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Organisations are risking seeing sensitive information ending up in the wrong hands, because they are failing to ensure that their unwanted PCs are properly datawiped.

Data is erased from less than a quarter of discarded PCs, according to UK PC recycling firm Remploy e-cycle. Seventy five per cent of 350 firms it quizzed sold or gave away unwanted PCs, but only 23 per cent wiped hard disks before getting rid of old computers. Four in ten (38 per cent) of those reformated drives before giving them away in the mistaken belief that this would prevent sensitive date from being recovered, the study found.

Many of the worst data security risk takers came from the financial services industry. Only one in eight ensured that sensitive data got destroyed, according to Remploy.

Noel Harasyn, Remploy e-cycle's general manager, said: "Quite frankly, this is deeply disturbing. It is laudable that companies are already making redundant equipment available for re-use but in the overwhelming majority of cases, they are not rendering the data on hard drives unrecoverable. Simply reformatting or overwriting once or twice as most appear to do will still allow much of the data to be recovered."

WEEE the unprepared

The survey comes ahead of legislation this Autumn which will put more pressure on companies to recycle IT equipment, rather than dumping it in landfill sites. The WEEE Directive (Waste Electrical and Electronic Equipment) makes manufacturers responsible for recycling electrical equipment at the end of its useful life. However, research from printer manufacturer Brother suggest most companies expect to shoulder some of the cost.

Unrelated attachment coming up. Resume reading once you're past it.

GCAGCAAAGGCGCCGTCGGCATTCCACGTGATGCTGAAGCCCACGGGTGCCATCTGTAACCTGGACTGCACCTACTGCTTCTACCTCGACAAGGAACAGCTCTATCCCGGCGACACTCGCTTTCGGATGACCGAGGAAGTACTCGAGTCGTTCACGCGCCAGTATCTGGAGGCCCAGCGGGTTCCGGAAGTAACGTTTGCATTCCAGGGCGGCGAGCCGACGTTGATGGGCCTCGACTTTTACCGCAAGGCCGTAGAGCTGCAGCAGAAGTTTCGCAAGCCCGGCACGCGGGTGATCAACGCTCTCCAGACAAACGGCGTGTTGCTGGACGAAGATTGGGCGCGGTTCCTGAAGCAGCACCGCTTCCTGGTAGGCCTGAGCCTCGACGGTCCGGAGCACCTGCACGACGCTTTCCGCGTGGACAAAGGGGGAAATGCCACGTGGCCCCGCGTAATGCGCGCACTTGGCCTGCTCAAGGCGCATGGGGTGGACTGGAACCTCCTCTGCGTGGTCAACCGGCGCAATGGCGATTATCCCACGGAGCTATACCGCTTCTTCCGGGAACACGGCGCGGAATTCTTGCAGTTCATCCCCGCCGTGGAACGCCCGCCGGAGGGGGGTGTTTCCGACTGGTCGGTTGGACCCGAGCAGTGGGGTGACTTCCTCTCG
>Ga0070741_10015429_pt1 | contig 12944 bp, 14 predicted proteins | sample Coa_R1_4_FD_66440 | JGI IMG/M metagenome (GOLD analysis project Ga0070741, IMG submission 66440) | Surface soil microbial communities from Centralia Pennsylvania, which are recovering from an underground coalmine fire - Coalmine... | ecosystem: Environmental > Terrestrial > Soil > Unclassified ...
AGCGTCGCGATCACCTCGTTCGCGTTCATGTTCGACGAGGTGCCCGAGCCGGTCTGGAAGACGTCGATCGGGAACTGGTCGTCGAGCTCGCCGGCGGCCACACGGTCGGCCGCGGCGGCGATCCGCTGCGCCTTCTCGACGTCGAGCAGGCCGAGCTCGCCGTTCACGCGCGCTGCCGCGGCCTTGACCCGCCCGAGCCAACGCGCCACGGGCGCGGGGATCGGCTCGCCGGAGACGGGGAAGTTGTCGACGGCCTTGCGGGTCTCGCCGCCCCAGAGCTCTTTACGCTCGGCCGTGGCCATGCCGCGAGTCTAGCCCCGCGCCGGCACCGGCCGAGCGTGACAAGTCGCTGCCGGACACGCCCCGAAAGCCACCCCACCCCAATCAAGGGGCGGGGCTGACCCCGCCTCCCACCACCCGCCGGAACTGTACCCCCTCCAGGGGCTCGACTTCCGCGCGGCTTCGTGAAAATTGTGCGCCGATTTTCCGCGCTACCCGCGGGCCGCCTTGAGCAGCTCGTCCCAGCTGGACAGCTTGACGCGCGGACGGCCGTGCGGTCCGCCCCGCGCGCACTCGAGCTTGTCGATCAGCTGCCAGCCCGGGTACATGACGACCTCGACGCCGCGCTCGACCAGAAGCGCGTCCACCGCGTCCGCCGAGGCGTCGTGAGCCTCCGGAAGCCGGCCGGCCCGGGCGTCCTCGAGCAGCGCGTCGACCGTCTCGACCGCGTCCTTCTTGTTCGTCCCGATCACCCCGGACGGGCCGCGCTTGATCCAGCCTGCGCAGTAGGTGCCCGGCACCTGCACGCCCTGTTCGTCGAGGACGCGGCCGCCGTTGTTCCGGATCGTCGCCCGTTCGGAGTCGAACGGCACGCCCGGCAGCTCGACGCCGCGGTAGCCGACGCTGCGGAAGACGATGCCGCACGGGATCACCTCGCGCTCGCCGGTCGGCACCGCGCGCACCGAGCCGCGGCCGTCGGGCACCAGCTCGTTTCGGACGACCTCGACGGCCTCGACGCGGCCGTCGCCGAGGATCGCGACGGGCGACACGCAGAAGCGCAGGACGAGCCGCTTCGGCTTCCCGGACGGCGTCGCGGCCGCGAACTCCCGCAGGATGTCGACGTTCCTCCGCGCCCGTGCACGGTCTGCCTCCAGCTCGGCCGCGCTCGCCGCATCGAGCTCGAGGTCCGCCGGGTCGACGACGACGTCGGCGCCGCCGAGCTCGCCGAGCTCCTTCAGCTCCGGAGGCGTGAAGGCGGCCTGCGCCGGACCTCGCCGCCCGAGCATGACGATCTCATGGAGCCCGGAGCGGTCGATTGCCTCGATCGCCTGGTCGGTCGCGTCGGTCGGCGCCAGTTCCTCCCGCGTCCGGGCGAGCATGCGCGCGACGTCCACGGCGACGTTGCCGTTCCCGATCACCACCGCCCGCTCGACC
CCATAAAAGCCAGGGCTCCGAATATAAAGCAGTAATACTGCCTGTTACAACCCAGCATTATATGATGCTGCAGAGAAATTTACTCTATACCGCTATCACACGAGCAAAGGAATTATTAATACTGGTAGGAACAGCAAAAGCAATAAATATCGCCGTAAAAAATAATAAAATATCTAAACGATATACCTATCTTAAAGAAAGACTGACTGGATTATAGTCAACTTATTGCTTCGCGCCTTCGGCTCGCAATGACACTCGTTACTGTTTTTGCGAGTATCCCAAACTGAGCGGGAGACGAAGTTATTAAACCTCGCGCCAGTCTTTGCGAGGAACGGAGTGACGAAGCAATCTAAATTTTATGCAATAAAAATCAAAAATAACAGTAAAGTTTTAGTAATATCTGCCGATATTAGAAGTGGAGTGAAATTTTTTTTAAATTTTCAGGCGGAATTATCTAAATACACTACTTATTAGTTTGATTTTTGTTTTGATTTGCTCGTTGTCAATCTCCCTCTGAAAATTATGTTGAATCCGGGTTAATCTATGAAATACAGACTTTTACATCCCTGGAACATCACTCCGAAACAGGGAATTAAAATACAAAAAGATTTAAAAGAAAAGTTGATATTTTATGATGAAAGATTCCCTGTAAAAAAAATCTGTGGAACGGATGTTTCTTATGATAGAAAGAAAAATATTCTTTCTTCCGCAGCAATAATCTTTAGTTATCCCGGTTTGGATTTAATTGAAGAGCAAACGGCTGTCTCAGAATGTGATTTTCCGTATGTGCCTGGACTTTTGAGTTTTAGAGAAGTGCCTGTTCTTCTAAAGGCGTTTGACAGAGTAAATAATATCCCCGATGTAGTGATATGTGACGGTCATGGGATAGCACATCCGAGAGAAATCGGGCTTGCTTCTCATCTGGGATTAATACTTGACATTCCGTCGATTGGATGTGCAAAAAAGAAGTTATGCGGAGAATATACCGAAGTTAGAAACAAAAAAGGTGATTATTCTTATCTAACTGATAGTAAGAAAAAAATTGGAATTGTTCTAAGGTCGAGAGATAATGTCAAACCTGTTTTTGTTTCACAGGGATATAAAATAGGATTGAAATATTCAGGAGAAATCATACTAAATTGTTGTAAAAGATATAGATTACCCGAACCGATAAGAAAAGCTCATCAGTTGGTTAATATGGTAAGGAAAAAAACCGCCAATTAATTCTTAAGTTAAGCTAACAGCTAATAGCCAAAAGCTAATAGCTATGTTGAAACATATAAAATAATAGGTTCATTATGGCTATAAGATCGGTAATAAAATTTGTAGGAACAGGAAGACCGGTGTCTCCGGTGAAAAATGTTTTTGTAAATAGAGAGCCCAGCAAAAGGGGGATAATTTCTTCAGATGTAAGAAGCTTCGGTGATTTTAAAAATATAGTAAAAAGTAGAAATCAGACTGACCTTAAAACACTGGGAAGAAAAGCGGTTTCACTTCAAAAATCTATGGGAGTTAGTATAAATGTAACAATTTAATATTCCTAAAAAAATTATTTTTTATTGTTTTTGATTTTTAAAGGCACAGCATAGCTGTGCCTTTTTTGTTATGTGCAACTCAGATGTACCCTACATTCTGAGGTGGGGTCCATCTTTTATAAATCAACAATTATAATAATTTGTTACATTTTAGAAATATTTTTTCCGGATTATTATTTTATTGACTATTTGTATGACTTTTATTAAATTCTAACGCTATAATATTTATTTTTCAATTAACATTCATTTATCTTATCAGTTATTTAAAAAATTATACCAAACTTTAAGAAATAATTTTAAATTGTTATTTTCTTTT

Remploy's survey highlights a longstanding issue. Earlier this year a customer database and the current access codes to the supposedly secure intranet of one of Europe's largest financial services group was left on a hard disk offered for sale on eBay. The disk was subsequently purchased for just £5 by mobile security outfit Pointsec Mobile Technologies.

Pointsec purchased 100 hard disks through internet auction sites, as research into the "lifecycle of a lost laptop". It could read seven out of 10 hard-drives bought over the internet, despite the fact all of had supposedly been wiped-clean or re-formatted. The company said the exercise illustrates how easy it is for identity thieves or opportunists to access highly sensitive and valuable company information from lost laptops and hard drives.

In 2000, Sir Paul McCartney's banking details were discovered on a secondhand computer discarded by merchant bankers Morgan Grenfell Asset Management. The PC was released into the second-user market without first being wiped clean of data. ®

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